We introduce entity triggers, an effective proxy of human explanaations for facilitating label-efficient learning of NER models. We crowd-sourced 14k entity triggers for two well-studied NER datasets.

  1. Trigger Dataset: We introduce the concept of “entity triggers,” a novel form of explanatory annotation for named entity recognition problems. We crowd-source and publicly release 14k annotated entity triggers on two popular datasets: CoNLL03 (generic domain), BC5CDR (biomedical domain).

  2. Novel learning framework: We propose a novel learning framework, named Trigger Matching Network, which encodes entity triggers and softly grounds them on unlabeled sentences to increase the effectiveness of the base entity tagger

  3. NER Performance Improvement: Experimental results show that the proposed trigger-based framework is significantly more cost-effective. The TMN uses 20% of the trigger-annotated sentences from the original CoNLL03 dataset, while achieving a comparable performance to the conventional model using 70% of the annotated sentences.
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Trigger Example
We show two individual entity triggers: t1 (“had ... lunch at”) and t2 (“where the food”). Both are associated to the same entity mention “Rumble Fish” (starting from 7th token) typed as restaurant (RES).
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Label Efficiency
We stretch the curve of BLSTM-CRF parallel to the x-axis by 1.5/2. Even if we assume annotating entity triggers cost 150/200% the amount of human effort as annotating entities only, TMN is still much more effective.

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Trigger Matching Networks

Trigger Matching Networks (TMN) has two-stage of training and inference:

  • Training: We first jointly train the Trigger Encoder (via trigger classification) and the Trigger Matcher (via contrastive loss). Then, we reuse the training data trigger vectors as attention queries in the Sequence Tagger.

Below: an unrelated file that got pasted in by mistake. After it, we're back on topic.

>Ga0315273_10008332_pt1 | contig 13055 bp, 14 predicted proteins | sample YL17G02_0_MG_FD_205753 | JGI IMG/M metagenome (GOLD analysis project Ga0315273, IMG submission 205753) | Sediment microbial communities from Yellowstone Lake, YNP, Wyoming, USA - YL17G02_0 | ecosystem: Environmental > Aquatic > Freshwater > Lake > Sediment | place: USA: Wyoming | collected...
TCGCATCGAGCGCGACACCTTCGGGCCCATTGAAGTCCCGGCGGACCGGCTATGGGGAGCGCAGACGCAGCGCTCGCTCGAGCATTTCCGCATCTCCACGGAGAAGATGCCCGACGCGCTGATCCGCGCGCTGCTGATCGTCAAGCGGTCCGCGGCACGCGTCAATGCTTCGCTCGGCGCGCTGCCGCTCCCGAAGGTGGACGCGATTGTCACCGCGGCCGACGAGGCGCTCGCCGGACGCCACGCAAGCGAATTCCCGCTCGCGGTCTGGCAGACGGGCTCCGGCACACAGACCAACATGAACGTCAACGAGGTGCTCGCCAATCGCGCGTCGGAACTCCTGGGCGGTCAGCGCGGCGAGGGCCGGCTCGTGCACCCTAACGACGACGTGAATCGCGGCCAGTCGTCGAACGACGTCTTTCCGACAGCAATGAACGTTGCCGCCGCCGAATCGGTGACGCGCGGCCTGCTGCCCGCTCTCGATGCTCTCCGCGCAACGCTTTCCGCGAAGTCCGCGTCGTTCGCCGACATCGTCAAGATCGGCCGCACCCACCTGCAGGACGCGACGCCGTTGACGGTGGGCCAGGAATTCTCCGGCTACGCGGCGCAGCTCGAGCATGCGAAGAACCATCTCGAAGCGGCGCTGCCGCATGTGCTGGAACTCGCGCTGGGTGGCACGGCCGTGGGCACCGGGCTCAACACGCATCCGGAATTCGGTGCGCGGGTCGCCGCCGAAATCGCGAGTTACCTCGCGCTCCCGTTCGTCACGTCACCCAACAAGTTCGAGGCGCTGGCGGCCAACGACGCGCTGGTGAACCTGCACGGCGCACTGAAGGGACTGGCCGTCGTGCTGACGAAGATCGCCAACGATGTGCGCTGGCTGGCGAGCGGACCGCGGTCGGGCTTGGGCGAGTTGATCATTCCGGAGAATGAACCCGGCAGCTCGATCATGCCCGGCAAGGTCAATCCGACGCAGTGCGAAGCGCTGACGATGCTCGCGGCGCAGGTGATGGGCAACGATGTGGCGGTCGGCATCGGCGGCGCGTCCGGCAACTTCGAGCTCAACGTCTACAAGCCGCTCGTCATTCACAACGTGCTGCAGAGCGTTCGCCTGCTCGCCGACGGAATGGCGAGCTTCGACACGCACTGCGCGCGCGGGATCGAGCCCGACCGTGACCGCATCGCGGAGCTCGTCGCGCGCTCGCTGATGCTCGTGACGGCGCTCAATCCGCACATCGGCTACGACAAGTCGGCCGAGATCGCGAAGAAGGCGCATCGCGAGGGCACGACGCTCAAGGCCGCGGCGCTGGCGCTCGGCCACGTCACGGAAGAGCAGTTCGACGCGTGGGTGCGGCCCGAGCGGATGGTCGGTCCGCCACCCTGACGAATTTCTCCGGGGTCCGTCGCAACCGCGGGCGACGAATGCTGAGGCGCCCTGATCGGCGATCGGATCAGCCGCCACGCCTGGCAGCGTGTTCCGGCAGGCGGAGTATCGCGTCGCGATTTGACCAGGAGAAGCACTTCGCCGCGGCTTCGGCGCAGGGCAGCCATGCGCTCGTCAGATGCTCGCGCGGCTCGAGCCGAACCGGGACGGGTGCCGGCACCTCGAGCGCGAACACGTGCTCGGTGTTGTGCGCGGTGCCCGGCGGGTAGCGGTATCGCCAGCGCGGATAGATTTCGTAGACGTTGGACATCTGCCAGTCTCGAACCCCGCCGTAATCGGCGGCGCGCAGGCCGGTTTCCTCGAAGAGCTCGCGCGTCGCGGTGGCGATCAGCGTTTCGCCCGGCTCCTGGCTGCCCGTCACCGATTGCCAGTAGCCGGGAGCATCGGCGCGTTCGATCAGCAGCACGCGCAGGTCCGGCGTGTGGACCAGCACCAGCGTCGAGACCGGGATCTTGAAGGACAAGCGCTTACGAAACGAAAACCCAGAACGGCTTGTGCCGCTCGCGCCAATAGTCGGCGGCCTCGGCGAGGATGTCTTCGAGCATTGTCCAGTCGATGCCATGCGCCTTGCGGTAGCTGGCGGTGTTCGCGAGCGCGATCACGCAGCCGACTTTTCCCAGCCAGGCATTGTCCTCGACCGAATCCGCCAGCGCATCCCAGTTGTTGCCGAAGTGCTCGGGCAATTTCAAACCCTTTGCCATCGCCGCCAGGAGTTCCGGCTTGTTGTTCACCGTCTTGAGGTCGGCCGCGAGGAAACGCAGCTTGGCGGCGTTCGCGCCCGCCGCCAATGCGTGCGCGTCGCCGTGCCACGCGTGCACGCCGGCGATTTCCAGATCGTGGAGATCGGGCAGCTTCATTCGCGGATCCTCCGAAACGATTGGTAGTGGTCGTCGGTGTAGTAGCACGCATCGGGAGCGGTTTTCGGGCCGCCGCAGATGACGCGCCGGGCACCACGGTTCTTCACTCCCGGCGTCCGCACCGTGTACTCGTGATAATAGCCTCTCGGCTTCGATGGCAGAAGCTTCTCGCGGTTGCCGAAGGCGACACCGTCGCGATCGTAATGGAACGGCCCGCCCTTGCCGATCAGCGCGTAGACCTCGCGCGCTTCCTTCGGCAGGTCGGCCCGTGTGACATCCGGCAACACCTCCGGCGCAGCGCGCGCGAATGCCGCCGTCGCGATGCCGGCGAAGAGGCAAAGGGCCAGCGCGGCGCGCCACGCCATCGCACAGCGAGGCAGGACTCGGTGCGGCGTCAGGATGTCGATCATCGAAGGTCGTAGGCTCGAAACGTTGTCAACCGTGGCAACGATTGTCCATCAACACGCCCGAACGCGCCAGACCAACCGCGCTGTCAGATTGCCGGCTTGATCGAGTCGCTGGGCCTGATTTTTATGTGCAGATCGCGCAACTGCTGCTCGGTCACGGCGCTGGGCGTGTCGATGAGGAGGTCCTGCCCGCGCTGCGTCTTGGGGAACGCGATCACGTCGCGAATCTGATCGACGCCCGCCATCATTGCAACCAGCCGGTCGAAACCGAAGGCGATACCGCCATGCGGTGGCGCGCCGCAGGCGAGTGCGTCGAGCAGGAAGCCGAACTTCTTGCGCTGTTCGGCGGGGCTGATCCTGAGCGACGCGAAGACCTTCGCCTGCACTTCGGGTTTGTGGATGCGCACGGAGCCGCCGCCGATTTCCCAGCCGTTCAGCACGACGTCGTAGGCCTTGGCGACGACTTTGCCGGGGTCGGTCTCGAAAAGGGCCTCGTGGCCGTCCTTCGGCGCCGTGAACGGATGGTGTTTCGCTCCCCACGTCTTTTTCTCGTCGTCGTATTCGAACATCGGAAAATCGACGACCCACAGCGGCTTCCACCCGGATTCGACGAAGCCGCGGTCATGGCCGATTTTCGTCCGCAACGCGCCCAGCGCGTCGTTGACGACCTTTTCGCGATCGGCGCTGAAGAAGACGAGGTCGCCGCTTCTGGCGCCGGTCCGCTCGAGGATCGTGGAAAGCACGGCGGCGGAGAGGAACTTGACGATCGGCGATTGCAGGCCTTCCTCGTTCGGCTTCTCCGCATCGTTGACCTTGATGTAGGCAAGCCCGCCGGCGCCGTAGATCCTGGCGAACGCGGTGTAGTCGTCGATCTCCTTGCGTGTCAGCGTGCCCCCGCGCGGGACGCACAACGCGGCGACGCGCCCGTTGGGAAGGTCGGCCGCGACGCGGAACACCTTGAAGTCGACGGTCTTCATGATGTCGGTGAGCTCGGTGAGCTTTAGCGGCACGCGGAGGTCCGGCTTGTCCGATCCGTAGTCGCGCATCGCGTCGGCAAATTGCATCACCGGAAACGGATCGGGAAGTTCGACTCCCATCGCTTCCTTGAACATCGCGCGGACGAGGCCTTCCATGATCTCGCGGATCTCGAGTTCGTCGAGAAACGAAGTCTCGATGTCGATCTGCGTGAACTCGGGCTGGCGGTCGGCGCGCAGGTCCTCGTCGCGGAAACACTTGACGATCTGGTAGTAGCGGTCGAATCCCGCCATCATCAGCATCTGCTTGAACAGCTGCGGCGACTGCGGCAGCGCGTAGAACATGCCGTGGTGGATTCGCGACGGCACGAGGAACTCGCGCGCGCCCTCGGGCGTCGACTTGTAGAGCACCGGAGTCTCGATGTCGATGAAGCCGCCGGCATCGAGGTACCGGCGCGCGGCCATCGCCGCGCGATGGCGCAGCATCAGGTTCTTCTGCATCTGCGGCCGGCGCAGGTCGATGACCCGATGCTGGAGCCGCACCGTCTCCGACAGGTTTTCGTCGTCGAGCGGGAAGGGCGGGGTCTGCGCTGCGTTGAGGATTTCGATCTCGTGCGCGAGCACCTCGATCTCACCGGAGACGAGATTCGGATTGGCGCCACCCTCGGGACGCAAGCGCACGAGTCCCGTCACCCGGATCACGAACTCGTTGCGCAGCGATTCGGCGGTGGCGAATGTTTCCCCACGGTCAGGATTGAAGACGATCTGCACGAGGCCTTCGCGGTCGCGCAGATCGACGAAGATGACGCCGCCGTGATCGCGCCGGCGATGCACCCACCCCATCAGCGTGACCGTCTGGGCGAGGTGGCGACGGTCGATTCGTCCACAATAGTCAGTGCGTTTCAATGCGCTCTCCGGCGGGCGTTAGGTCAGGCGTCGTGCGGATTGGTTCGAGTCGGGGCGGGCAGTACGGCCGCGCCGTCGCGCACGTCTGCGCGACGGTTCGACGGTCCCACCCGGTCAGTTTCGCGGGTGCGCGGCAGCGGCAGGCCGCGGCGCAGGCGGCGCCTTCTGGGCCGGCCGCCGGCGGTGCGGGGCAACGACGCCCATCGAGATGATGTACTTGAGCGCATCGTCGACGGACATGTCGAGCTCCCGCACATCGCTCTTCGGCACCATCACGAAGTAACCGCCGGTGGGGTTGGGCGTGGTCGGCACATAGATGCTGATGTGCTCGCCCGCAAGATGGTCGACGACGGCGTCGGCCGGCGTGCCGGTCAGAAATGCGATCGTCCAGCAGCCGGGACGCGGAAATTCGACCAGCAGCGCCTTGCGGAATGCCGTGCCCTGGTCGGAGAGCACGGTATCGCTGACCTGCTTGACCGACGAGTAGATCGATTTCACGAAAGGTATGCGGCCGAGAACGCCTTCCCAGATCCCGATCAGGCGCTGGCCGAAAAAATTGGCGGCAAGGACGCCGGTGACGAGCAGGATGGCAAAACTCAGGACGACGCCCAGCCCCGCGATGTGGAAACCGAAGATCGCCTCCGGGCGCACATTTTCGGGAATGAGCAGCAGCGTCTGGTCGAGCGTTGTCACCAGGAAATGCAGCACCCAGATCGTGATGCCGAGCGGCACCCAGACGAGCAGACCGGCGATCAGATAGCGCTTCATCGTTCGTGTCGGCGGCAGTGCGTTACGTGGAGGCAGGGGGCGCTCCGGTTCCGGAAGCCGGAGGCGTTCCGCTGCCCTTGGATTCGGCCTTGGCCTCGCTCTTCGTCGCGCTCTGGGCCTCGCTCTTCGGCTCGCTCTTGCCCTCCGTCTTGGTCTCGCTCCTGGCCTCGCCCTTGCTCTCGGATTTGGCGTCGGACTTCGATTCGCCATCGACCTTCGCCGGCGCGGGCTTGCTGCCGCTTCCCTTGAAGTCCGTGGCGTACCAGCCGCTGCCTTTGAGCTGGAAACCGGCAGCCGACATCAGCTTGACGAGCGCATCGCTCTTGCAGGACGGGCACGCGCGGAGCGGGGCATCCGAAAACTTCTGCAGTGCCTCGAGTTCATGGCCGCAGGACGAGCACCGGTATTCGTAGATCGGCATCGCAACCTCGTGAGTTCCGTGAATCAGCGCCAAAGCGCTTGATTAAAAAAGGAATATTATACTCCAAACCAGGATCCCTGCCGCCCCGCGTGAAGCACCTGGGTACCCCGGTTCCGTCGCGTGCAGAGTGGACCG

• Inference: It uses the Trigger Matcher to retrieve the k nearest triggers and average their trigger vectors as the attention query for the trained Sequence Tagger. Thus, an unseen cue phrase (e.g., “the president of”) can be matched with a seen trigger (e.g., “the leader of”).
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    Training process of the TMN framework


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    illustrating that the trigger attention scores help the TMN model recognize entities.
    The training data has ‘per day’ as a trigger phrase for chemical type entities, and this trigger matches the phrase ‘once daily’ in an unseen sentence during the inference phase of TrigMatcher. This result not only supports our argument that trigger-enhanced models such as TMN can effectively learn, but they also demonstrate that trigger-enhanced models can provide reasonable interpretation, something that lacks in other neural NER models.

    To cite us

        title = "{T}rigger{NER}: Learning with Entity Triggers as Explanations for Named Entity Recognition",
        author = "Lin, Bill Yuchen  and
          Lee, Dong-Ho  and
          Shen, Ming  and
          Moreno, Ryan  and
          Huang, Xiao  and
          Shiralkar, Prashant  and
          Ren, Xiang",
        booktitle = "Proceedings of the 58th Annual Meeting of the Association for Computational Linguistics",
        month = jul,
        year = "2020",
        address = "Online",
        publisher = "Association for Computational Linguistics",
        url = "https://www.aclweb.org/anthology/2020.acl-main.752",
        pages = "8503--8511",}